Smaller home care providers could be avoiding regulation by
limiting their services to private purchasers, according to the
head of the sector’s representative body.
United Kingdom Home Care Association chair Fiona Street said the
costs of registration may be deterring smaller firms from
contracting with councils, in the belief they could avoid detection
by serving private clients alone.
Her comments followed the publication of Laing and Buisson’s annual
survey of the home care market.
The social care market analyst reveals increasing polarisation
between larger providers contracting with councils and smaller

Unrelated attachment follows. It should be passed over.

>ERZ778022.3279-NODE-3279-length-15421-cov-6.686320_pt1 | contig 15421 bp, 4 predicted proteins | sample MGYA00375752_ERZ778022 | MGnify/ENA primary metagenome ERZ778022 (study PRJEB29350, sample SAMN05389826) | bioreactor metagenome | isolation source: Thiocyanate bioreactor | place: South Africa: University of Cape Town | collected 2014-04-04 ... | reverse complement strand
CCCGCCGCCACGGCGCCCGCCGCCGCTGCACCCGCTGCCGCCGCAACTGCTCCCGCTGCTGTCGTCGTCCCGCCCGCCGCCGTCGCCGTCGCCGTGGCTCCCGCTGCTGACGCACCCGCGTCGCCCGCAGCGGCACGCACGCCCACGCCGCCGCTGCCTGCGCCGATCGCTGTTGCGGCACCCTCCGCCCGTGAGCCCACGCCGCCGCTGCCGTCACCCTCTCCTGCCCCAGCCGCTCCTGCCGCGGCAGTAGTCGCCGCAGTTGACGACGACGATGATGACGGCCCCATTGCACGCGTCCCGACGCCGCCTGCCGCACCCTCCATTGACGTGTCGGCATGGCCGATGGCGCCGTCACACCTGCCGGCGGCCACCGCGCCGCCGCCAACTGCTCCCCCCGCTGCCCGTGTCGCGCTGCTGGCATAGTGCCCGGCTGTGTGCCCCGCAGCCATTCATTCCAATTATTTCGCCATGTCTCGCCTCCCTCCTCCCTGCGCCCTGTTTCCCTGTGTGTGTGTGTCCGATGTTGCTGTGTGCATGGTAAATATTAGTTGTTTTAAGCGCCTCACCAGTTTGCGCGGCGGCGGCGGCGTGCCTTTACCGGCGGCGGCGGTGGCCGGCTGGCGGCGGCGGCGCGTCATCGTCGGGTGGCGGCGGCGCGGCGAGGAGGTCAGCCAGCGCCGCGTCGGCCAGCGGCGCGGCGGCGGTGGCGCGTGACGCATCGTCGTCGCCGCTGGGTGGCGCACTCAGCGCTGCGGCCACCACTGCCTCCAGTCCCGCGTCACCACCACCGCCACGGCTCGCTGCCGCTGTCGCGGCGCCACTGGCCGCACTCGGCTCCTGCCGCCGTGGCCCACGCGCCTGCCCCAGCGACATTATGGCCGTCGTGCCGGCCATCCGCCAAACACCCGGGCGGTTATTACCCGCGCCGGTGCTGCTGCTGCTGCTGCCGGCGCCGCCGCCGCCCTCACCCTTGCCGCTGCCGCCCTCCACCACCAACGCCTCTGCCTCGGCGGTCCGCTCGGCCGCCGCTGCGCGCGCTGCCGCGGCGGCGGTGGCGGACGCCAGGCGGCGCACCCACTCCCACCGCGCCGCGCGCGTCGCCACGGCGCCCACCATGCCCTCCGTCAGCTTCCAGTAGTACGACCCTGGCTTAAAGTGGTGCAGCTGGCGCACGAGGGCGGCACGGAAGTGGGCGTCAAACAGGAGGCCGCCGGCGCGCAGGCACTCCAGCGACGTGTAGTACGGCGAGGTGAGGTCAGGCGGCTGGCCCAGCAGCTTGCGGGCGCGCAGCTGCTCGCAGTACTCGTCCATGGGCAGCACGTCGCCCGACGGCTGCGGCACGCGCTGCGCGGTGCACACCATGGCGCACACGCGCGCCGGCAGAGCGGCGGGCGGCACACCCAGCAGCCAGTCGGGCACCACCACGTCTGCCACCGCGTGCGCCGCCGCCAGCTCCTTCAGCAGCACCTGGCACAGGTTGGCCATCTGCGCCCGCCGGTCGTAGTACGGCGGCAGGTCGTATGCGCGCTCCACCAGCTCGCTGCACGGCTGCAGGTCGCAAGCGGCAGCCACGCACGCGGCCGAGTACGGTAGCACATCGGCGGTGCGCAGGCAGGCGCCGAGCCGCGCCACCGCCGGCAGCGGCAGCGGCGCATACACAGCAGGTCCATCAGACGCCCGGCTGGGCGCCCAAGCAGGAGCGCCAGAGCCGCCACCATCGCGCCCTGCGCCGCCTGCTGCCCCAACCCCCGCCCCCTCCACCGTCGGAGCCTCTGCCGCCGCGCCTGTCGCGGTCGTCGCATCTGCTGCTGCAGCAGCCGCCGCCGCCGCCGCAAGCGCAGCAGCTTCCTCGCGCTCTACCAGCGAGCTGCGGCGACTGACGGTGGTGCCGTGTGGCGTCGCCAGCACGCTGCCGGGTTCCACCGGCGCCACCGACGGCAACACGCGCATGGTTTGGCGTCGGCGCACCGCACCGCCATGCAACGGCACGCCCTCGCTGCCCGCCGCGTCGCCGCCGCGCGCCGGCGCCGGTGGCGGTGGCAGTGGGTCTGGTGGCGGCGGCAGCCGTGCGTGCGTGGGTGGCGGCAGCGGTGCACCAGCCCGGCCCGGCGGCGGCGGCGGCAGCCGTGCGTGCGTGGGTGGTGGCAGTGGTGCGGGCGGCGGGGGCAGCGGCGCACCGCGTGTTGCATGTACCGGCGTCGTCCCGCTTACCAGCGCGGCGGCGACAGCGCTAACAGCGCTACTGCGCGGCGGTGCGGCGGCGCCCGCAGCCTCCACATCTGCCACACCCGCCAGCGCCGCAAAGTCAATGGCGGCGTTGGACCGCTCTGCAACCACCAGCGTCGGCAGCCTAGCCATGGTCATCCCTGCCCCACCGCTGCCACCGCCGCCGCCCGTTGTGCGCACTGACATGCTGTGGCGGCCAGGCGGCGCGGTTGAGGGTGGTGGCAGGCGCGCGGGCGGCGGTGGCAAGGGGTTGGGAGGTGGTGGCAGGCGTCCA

agencies serving private purchasers.
“They may feel that if they are not contracting then they don’t
need to register,” Street said.
“I suspect that there will be very small providers for whom
registration may be onerous.”
Although smaller home care agencies pay a lower rate for
registration than larger providers, health minister Stephen Ladyman
last week announced a 20 per cent rise in charges across the
While insisting they did everything they could to encourage people
to stay within the law, Street admitted: “If you are looking after
just half a dozen people or a dozen people that would seem a very
Laing and Buisson’s survey finds that private purchasers account
for 20 per cent of the home care market, with the rest commissioned
by the state.